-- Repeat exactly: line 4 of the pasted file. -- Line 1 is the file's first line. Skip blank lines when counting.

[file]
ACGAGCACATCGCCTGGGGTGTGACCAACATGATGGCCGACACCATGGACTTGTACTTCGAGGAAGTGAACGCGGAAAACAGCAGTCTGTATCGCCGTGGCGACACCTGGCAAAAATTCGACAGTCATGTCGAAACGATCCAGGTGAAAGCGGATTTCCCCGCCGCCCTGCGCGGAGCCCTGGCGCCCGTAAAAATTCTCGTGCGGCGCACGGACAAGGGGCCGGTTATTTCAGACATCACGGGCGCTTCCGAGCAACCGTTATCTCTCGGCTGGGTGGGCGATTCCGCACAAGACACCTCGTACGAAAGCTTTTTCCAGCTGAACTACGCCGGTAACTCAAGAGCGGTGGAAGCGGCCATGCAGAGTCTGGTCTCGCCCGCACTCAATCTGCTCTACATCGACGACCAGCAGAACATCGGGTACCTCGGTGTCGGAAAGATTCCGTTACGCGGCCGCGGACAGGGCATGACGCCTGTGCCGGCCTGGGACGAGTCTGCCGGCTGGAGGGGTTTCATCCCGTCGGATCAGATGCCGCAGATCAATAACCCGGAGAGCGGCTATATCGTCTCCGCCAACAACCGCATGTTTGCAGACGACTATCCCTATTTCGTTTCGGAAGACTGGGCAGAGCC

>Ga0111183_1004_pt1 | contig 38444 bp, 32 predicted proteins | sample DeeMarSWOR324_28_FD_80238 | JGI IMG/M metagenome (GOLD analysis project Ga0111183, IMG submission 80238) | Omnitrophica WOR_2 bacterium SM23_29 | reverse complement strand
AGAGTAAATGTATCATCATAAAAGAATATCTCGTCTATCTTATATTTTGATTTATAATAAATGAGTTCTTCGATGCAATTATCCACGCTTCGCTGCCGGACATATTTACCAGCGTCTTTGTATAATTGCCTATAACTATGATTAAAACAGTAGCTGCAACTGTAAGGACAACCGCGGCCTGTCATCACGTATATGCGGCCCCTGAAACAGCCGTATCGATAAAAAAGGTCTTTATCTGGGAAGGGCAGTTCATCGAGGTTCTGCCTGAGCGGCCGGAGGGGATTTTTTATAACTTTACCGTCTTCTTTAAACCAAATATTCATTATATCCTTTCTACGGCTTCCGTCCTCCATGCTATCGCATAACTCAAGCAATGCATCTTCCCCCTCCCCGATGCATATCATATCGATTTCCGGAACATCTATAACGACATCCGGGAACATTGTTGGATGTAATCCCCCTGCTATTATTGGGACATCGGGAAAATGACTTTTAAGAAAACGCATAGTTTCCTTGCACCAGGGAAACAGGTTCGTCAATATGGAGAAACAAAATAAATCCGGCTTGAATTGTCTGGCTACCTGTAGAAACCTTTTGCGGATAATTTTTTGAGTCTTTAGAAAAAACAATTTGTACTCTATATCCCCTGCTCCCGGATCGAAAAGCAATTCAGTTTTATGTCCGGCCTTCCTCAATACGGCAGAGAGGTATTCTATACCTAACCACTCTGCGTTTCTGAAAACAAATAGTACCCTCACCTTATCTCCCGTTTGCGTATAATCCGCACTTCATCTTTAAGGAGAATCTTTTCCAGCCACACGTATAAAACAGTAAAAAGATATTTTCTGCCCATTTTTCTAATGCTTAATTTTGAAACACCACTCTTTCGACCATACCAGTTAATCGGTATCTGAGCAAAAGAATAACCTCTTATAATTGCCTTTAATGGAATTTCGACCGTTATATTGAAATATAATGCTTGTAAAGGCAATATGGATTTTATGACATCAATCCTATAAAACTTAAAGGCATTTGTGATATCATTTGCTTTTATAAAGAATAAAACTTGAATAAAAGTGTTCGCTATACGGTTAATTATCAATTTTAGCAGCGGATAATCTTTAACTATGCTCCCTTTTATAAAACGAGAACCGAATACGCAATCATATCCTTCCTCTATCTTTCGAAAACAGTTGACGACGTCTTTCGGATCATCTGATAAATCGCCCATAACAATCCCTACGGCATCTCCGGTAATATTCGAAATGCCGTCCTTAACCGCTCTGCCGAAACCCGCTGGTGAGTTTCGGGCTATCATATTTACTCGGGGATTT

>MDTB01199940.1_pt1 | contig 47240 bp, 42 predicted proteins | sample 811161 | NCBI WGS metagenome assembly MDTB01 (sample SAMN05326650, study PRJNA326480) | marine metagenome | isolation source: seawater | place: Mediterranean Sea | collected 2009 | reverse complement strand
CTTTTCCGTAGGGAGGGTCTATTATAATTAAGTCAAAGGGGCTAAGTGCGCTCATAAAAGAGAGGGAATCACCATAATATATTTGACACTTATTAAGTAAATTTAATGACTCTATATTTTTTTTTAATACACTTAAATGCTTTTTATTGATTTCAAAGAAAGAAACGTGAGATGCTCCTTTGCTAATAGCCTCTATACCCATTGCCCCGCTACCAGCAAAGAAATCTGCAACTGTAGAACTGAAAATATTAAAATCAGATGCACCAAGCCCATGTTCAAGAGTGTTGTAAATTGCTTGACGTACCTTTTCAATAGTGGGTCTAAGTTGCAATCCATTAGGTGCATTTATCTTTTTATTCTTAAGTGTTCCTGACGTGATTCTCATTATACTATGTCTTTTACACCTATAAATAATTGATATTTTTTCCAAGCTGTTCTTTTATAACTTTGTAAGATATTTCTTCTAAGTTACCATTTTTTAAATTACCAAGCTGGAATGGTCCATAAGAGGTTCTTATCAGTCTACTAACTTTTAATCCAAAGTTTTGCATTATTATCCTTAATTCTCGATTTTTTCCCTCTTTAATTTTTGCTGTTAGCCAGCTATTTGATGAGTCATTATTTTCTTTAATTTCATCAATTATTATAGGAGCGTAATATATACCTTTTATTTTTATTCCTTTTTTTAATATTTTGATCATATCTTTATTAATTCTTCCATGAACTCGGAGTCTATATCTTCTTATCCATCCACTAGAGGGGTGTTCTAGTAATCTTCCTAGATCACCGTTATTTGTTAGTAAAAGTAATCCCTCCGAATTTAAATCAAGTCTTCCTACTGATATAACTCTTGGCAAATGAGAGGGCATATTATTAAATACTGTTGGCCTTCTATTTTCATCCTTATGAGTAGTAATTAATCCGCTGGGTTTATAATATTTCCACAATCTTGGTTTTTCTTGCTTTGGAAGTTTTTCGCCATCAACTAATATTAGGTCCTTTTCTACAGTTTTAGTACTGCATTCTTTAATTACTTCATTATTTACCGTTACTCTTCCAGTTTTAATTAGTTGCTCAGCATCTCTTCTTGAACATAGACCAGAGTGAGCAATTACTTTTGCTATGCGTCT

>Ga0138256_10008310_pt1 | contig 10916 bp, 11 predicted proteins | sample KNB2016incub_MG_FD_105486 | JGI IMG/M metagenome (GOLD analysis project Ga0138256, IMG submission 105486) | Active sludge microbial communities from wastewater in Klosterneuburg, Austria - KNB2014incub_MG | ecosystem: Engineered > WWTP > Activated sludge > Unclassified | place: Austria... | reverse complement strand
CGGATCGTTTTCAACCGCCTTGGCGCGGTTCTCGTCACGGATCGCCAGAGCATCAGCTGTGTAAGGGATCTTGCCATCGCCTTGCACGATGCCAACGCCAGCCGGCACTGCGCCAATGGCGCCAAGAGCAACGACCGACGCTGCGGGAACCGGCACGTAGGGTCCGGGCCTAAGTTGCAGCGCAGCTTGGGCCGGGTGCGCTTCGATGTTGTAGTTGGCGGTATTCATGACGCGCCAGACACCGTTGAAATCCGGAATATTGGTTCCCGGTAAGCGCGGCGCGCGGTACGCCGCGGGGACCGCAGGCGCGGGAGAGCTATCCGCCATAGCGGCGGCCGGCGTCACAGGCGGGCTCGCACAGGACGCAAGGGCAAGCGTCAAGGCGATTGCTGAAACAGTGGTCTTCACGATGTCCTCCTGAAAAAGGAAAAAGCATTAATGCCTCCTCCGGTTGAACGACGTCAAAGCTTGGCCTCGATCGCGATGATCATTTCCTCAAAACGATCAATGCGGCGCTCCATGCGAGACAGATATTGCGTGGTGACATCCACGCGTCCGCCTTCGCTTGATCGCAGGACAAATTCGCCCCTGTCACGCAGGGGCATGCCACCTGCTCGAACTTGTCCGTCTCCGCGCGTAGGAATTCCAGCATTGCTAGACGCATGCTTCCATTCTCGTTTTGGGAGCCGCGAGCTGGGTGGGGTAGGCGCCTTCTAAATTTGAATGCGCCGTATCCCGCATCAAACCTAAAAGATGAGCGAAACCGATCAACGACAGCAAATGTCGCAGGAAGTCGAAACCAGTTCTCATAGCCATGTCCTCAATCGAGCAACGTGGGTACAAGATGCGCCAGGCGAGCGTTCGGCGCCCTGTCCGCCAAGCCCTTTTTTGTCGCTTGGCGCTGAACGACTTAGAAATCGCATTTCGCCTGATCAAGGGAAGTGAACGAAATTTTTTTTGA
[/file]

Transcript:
>MDTB01199940.1_pt1 | contig 47240 bp, 42 predicted proteins | sample 811161 | NCBI WGS metagenome assembly MDTB01 (sample SAMN05326650, study PRJNA326480) | marine metagenome | isolation source: seawater | place: Mediterranean Sea | collected 2009 | reverse complement strand